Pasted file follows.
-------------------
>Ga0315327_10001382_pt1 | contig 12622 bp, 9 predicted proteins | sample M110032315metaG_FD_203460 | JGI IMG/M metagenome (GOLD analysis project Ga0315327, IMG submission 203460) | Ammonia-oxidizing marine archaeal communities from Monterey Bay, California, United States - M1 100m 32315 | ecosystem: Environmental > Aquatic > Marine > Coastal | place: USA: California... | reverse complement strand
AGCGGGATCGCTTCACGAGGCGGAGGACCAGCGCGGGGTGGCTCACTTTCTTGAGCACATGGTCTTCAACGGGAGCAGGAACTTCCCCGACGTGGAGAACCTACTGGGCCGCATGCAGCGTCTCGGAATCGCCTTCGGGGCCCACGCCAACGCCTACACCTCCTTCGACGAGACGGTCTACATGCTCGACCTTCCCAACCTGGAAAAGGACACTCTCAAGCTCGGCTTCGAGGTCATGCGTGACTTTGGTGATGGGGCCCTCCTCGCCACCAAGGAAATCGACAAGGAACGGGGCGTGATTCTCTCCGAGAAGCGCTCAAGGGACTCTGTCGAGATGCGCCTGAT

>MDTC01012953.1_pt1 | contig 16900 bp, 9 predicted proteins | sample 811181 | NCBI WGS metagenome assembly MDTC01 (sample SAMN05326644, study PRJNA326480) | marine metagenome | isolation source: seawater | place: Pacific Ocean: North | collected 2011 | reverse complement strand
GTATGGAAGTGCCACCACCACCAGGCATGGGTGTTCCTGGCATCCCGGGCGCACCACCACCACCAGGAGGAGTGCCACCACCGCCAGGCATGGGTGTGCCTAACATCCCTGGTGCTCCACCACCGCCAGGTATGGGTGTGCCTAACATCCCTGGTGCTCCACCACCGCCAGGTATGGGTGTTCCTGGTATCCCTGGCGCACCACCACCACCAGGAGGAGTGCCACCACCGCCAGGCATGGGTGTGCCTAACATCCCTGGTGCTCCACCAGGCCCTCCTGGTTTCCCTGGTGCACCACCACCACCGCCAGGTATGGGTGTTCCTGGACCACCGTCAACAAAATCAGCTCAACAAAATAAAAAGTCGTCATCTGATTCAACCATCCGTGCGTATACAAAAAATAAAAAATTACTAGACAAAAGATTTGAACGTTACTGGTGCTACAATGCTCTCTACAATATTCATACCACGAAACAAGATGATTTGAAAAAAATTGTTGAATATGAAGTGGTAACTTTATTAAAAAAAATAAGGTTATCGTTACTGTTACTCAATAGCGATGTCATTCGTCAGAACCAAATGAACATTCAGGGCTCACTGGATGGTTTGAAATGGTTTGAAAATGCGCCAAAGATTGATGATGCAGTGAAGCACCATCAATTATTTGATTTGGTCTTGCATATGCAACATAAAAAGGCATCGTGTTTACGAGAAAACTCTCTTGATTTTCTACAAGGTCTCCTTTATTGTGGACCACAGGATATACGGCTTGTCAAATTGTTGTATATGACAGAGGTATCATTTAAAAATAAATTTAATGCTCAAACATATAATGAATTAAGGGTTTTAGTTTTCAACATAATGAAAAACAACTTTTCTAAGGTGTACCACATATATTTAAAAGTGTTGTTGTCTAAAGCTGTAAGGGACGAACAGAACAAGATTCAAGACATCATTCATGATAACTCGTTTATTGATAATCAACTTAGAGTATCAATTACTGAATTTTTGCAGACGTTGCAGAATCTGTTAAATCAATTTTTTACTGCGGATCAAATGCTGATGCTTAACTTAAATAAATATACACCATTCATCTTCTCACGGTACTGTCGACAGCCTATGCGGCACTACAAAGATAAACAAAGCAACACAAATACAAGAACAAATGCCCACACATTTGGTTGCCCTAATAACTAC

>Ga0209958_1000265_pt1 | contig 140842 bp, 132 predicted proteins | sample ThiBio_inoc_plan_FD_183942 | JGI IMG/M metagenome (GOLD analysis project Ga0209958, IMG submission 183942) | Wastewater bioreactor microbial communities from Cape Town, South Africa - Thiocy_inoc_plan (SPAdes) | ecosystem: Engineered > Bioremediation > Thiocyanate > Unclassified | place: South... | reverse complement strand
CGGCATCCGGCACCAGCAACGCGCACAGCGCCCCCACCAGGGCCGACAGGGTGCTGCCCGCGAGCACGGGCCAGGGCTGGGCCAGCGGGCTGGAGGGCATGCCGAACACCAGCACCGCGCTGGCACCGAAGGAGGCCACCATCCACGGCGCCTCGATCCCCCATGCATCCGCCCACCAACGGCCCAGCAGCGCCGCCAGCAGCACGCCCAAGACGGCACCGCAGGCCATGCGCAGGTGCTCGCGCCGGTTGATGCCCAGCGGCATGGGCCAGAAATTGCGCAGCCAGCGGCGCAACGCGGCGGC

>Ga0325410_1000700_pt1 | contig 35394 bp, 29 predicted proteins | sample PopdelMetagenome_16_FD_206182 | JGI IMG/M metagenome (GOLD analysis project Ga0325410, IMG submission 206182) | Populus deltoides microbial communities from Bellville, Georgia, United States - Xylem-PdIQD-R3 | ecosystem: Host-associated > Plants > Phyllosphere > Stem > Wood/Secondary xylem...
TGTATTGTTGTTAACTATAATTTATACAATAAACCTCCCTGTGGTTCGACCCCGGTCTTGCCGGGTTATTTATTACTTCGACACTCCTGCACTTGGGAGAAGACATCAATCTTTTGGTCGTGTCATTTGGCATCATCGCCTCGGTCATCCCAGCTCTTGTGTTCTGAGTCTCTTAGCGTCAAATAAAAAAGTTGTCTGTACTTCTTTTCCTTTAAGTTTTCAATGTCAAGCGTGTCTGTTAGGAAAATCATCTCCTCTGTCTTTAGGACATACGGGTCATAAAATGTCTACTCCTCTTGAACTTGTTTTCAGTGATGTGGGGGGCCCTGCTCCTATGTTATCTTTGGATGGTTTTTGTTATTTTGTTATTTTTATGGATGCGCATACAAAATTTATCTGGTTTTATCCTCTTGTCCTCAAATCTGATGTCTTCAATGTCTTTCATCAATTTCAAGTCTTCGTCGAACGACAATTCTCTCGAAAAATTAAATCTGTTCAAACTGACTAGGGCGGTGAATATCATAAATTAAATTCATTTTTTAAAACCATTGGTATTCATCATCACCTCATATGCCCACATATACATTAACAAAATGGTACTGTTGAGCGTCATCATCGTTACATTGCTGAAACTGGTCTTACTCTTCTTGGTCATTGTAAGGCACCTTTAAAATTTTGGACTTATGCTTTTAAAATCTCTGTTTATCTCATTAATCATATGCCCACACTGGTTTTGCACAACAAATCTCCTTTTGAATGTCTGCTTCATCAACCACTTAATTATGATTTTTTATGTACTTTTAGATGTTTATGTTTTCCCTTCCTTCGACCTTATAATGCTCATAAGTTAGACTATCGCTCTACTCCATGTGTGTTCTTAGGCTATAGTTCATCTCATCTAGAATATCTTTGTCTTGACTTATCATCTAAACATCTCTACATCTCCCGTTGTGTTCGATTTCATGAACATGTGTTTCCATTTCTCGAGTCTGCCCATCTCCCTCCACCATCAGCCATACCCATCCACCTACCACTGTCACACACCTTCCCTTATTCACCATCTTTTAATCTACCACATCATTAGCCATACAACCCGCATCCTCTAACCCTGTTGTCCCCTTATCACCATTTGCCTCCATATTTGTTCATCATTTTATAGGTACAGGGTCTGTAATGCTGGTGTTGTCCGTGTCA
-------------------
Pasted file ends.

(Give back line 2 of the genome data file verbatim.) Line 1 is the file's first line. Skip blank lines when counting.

AGCGGGATCGCTTCACGAGGCGGAGGACCAGCGCGGGGTGGCTCACTTTCTTGAGCACATGGTCTTCAACGGGAGCAGGAACTTCCCCGACGTGGAGAACCTACTGGGCCGCATGCAGCGTCTCGGAATCGCCTTCGGGGCCCACGCCAACGCCTACACCTCCTTCGACGAGACGGTCTACATGCTCGACCTTCCCAACCTGGAAAAGGACACTCTCAAGCTCGGCTTCGAGGTCATGCGTGACTTTGGTGATGGGGCCCTCCTCGCCACCAAGGAAATCGACAAGGAACGGGGCGTGATTCTCTCCGAGAAGCGCTCAAGGGACTCTGTCGAGATGCGCCTGAT